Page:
Loblaw testing small-store format
New York — Loblaw Cos., Canada’s largest grocer, is testing a small-store discount under the Box by No Frills banner.
The company debuted the concept in Calgary, in a 10,000-sq.-ft. store. The store everyday low price" on groceries and other merchandise, Sarah Davis, Loblaw’s CFO said in a conference call Wednesday, The Canadian Press reported.
Comparisons to Kroger make more sense
Now that Walmart U.S. derives more than 66% of its sales from food, consumables and health and wellness related categories, Kroger is more of an immediate threat than Amazon.
Walmart’s 4,000 unit U.S. stores division derives 66% of its annual sales of $274 billion from food, consumables and health care related categories and for the better part of the past five years has struggled to generate consistent same store sales growth. Conversely, Kroger has remained the model of consistency and just reported its 38th consecutive quarter of comp growth, which equates to 9.5 years of uninterrupted increases. That is an impressive run and it underscores the challenge confronting Walmart as it look to achieve further share gains in a segment of the retail industry where the easy share gains have become harder to come by as weak players have been washed out.
Going forward, Walmart is vying for customers and shopping trips against companies such as Kroger and other leading food chains. So it is no wonder Walmart recently announced a major initiative to enhance perishable quality. There is a quality perception gap that exists between Walmart and conventional supermarket retailers and narrowing that gap is essential given the importance of perishables as a determinant for where people shop for food.
Meanwhile, Kroger keeps motoring ahead, undeterred by Walmart’s lower prices and direct price comparison ads. Kroger soundly beat first quarter sales and profit forecasts, posting a 3.3% gain in identical store sales which fuel a 92 cent a share profit that was four cents better than expect. The company also forecast fuel year comp growth in the range of 2.5% to 3.5% which would make for 10 consecutive years of comp increases.
Signs It’s Time to Rethink Your E-Commerce Fulfillment Center
By Bill Leber, Swisslog
E-commerce is fundamentally changing the nature of the retail supply chain. As online shopping continues to compete with and, in many instances, overtake brick-and-mortar retail, traditional retailers are looking for more and more ways to expand their multichannel operations.
According to Datamonitor’s Global Online Retail 2011, the global online retail sector had total revenues of $434.6 billion (USD) in 2010, representing a compound annual growth rate (CAGR) of 16.3% for 2006 to 2010. 2010 alone had a growth rate of 17.8%.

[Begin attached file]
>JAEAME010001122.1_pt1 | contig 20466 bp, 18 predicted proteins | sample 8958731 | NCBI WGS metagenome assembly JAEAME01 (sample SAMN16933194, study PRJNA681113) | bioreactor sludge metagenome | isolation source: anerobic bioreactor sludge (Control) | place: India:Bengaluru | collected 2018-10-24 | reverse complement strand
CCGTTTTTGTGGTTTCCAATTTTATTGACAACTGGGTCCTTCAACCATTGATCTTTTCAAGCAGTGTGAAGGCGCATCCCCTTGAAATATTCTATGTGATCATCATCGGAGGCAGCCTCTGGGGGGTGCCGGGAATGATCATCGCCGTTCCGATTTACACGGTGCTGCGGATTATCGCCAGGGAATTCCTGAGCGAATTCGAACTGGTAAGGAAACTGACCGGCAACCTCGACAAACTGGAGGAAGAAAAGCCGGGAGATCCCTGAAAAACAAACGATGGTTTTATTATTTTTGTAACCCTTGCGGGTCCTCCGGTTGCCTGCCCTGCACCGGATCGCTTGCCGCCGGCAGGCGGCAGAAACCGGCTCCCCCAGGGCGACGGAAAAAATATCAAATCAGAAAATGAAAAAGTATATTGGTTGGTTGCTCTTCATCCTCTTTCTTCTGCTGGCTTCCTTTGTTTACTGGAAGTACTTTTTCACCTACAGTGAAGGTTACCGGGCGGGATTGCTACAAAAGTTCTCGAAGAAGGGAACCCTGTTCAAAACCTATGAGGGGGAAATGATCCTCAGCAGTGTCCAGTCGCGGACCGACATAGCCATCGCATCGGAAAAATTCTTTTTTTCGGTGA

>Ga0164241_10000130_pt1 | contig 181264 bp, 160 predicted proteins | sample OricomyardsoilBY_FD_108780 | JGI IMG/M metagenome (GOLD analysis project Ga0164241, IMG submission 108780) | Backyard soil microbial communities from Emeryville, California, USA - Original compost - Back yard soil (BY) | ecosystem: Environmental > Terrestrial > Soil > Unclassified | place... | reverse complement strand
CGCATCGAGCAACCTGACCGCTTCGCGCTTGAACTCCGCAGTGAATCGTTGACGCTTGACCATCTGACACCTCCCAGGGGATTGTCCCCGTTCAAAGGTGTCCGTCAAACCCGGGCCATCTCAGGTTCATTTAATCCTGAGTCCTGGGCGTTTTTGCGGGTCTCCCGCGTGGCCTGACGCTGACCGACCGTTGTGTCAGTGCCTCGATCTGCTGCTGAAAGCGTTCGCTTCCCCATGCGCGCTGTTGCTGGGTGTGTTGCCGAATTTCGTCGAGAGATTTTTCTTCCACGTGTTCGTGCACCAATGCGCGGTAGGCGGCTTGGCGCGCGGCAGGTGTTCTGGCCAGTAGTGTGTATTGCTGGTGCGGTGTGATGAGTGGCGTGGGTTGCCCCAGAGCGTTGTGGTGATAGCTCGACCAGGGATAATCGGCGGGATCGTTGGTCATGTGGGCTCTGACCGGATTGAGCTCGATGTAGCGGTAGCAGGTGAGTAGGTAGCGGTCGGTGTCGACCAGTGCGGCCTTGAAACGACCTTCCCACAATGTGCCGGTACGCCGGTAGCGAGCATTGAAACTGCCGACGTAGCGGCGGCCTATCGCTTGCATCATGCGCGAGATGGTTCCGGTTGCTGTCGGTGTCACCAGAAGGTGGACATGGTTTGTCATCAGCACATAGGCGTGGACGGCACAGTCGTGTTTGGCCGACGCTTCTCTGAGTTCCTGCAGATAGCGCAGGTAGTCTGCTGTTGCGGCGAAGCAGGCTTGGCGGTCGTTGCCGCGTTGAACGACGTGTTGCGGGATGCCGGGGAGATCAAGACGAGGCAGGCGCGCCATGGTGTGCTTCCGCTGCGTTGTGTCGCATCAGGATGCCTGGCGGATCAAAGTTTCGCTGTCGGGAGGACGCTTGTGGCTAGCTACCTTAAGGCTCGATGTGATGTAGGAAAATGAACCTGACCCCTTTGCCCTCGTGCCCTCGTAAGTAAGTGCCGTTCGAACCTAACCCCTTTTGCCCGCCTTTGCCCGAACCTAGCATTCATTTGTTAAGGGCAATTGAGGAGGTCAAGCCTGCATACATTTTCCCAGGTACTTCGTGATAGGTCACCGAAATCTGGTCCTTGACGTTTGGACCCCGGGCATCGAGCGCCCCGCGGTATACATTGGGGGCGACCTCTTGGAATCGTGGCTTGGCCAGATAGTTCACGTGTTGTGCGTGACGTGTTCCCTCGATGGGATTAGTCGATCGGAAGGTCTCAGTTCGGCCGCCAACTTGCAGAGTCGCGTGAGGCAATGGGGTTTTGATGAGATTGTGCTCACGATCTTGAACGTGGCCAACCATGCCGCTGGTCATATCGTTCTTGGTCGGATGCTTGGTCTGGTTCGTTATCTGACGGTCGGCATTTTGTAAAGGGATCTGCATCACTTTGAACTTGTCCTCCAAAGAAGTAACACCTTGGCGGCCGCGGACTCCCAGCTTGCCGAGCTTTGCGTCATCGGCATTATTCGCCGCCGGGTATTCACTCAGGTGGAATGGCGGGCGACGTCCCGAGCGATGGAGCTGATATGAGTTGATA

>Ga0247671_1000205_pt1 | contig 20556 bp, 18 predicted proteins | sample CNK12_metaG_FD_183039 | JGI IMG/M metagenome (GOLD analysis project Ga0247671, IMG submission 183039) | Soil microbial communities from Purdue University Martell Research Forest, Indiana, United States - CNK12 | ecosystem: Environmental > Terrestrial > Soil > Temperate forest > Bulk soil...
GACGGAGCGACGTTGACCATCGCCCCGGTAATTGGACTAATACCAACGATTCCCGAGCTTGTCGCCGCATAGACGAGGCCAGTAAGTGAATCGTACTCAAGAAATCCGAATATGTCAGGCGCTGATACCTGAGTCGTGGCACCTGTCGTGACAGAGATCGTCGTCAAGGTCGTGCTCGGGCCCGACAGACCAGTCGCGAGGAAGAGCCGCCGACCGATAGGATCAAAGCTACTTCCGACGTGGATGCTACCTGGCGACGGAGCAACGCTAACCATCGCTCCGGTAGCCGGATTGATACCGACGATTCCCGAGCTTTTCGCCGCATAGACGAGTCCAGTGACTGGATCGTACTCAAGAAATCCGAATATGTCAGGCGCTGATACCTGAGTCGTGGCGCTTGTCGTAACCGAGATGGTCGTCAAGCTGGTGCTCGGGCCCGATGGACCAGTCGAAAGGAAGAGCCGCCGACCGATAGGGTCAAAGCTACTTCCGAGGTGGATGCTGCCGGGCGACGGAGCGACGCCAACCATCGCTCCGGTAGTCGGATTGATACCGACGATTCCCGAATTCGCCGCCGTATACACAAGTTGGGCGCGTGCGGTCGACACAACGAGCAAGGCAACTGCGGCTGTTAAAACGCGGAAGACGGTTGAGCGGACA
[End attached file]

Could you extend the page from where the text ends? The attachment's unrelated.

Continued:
In addition, tablet and smartphone shopping is fueling a large share of growth in the retail economy. More than 50% of retailers support physical storefronts as well as e-commerce websites, mobile shopping and social capabilities. “Click today and get tomorrow” is here to stay, and centralized fulfillment no longer works as an efficient source of support.
Due to this increase in online and mobile sales, many brick-and-mortar retailers are outgrowing their traditional supply chain infrastructure. In addition to scheduled weekly store deliveries of pallets and cases, retailers must now factor in split-case picking, item-level touches and multi-line item sortation to fulfill fluctuating volumes of online orders that frequently require delivery to consumers within 24 to 48 hours.
With U.S. e-commerce sales surpassing the $200 billion mark and projections of continued double-digit growth, it is increasingly important that multichannel retailers develop and adopt a process to integrate these channels and manage fulfillment effectively and efficiently.
Many retailers, in the rush to integrate online sales, are busy on the front end optimizing their websites and stores. In trying to create a seamless experience for the shopper, retailers are missing the telltale signs that their fulfillment system is buckling, which will hamper everything from customer service, to profitability and basic operations. The good news is there are a number of factors that, taken individually, can illuminate whether or not the fulfillment center is making the grade.
What follows is a breakdown of these telltale signs:
Difficulty adapting to changes
In the order fulfillment industry, change is common. Whether it involves a manufacturer, packager or supplier, companies must be equipped to adapt to new or modified processes on a regular basis. A rocky transition can lead to shipment problems and delays, as well as issues further down the road.